• Harry Potter and the Sorcerer’s Stone
    Class halloween parties are great until there’s a troll in the dungeon. Who doesn’t love the moment when Harry, Ron, and Hermione become friends?
  • To Kill a Mockingbird
    So much of the book feels like summer to me, but the last terrifying and beautiful scene is set on Halloween night.
  • The Egypt Game
    Halloween is when the group takes its full form, with Toby and Ken joining. This book feels like fall to me.

Hope you all have a fun and spoooooky night!

Composers and Writers

People closest to me know that a) I’m not musical, and b) I really wish I were musical. But that doesn’t mean I can’t take inspiration from famous composers! Here’s a collection of great quotes from composers about making art. A few of my favorites:

“To send light into the darkness of men’s hearts – such is the duty of the artist.”–Robert Schumann

I love this idea and this image. I feel this connects especially well to YA, which is so often about first encounters with despair and grief and pain, but ultimately also hope and love.

“The old idea of a composer suddenly having a terrific idea and sitting up all night to write it is nonsense. Nighttime is for sleeping.”–Benjamin Britten

Okay, everyone’s process and schedule is different. Some people work late into the night, and others get up super early in the morning to get work done. But a) I love sleep, and b) for me, lots of writing happens when I make myself sit down and work, not when inspiration suddenly strikes. The “feverish writing all night” image is kind of romantic, but I think it neglects the work that writers put in day-to-day.

“Without craftsmanship, inspiration is a mere reed shaken in the wind.”–Johannes Brahms

In a similar vein, I love this focus on craftsmanship. You can have the best idea in the world, but it takes work and craft and thought to bring it to life on the page.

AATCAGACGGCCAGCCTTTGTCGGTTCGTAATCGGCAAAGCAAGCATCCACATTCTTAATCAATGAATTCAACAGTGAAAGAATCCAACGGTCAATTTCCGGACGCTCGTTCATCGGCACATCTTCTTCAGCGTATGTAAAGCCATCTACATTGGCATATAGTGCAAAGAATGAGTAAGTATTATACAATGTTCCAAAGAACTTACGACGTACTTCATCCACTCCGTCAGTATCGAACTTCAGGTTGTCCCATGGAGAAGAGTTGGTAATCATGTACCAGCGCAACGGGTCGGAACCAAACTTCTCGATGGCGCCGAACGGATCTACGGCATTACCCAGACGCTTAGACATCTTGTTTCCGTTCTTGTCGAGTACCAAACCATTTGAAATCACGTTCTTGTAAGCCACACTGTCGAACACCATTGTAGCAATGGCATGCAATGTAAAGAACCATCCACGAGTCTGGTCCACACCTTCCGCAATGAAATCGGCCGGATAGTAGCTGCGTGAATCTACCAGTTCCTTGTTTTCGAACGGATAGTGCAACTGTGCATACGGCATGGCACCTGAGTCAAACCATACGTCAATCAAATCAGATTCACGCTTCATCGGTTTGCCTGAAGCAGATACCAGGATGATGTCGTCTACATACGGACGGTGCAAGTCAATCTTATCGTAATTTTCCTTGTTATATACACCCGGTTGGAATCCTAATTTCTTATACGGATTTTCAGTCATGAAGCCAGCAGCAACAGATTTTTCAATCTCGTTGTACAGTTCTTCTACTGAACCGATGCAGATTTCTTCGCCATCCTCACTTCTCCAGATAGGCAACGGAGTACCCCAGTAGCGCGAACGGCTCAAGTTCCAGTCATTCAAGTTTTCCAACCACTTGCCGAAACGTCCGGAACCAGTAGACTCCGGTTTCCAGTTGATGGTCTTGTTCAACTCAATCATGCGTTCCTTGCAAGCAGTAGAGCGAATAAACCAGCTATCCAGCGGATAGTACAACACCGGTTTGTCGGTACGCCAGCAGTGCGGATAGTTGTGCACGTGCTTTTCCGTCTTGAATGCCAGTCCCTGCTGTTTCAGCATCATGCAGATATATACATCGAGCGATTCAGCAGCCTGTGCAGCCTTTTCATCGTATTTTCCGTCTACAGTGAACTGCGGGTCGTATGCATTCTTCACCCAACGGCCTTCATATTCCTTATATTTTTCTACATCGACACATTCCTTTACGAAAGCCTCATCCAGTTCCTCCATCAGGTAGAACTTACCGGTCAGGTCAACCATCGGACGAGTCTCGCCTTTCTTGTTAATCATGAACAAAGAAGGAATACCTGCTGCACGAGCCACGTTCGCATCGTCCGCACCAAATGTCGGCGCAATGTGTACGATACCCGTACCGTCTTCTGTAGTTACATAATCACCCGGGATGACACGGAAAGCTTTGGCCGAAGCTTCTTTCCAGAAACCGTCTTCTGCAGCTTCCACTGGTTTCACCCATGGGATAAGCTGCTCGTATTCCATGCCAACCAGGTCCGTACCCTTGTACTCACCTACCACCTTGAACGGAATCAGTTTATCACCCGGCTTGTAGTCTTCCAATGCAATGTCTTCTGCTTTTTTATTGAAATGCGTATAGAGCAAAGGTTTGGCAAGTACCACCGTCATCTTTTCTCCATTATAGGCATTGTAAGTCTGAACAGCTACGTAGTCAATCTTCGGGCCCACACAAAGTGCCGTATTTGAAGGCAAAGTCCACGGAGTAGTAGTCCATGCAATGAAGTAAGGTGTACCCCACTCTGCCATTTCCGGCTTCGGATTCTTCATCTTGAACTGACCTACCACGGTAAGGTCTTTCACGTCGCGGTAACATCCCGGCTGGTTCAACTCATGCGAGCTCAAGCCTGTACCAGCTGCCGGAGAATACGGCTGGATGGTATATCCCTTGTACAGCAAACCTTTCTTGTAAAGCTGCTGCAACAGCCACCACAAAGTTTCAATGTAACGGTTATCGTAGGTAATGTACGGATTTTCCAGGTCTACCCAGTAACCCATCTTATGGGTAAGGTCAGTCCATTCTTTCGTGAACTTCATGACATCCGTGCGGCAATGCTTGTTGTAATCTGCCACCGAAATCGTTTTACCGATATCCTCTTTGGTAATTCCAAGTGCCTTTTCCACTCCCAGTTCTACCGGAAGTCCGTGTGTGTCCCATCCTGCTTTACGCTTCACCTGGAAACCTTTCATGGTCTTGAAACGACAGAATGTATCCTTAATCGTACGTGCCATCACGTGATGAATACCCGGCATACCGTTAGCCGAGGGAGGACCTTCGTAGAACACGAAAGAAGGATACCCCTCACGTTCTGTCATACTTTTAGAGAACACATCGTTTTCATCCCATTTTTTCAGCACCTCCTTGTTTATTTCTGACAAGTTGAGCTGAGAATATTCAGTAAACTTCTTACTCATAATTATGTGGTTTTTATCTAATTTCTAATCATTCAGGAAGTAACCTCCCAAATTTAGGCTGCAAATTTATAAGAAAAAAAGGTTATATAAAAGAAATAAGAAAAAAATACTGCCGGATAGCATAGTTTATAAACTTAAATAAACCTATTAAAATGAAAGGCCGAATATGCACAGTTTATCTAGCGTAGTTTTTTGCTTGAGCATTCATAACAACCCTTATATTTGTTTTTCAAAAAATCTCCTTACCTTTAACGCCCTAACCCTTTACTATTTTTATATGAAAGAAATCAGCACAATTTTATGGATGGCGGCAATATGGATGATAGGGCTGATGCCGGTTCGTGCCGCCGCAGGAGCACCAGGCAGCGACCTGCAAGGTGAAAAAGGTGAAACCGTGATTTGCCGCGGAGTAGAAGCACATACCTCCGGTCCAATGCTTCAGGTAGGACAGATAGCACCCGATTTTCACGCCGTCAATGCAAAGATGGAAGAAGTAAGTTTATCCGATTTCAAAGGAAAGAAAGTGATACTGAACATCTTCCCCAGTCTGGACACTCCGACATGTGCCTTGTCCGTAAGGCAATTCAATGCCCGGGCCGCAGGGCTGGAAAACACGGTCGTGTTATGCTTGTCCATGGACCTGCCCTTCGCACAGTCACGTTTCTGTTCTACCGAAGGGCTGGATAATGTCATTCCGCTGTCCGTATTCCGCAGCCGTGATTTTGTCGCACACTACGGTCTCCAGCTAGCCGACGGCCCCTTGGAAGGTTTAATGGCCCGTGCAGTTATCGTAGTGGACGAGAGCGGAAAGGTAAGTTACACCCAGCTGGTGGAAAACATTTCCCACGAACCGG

Click through for more composer quotes.

(image: crazybobbles)

Unintentional Book Soundtracks

This morning I was headed into work and “King and Lionheart” by Of Monsters and Men came on:

I started singing along, and about halfway through I realized that this song reminded me so much of Tamora Pierce’s The Song of the Lioness books, particularly the relationship between Alanna and Prince/King Jonathan. They go through a lot together, including defending the kingdom, and I feel like the song really captures a sense of love and loyalty.

However, I’m guessing Of Monsters and Men wasn’t inspired by this fantastic series. (If they were, please let me know because that would be so freaking awesome.) But it made me think about the songs that remind me of books, even if there isn’t a direct tie or inspiration. A few other songs I inexplicably tie to books:

“Middle Cyclone” by Neko Case
Makes me think of: The Hunger Games
Why: Because it’s about someone who knows that, despite having to stay strong and appear cold, deeply needs to be with someone who loves them. Which is why, even though I was totally Team Gale, I think Peeta is the right choice for Katniss.
Key lyrics: “I can’t give up acting tough / It’s all that I’m made of / Can’t scrape together quite enough / To ride the bus to the outskirts of the fact that I need love”

“Some Night” by Fun
Makes me think of: Hamlet
Why: Having a ghost hanging over you.
Key lyrics: “But I still wake up, I still see your ghost / But, Lord, I’m still not sure what I stand for, oh / What do I stand for? What do I stand for?”

“Man on Fire” by Edward Sharpe & the Magnetic Zeros
Makes me think of: Tuck Everlasting
Why: This one’s probably the most random. It’s not about everlasting life or death, but I feel like there’s a sense in the song of being someone outside of society, who wants to make people understand what it is to truly live life. I feel like that sense of appreciation for life is very much apart of the Tucks, particular Tuck himself.
Key lyrics: “Only one desire / That’s left in me / I want the whole damn world / To come and dance with me”

Are there any songs you associate with books, even if there’s no actual connection?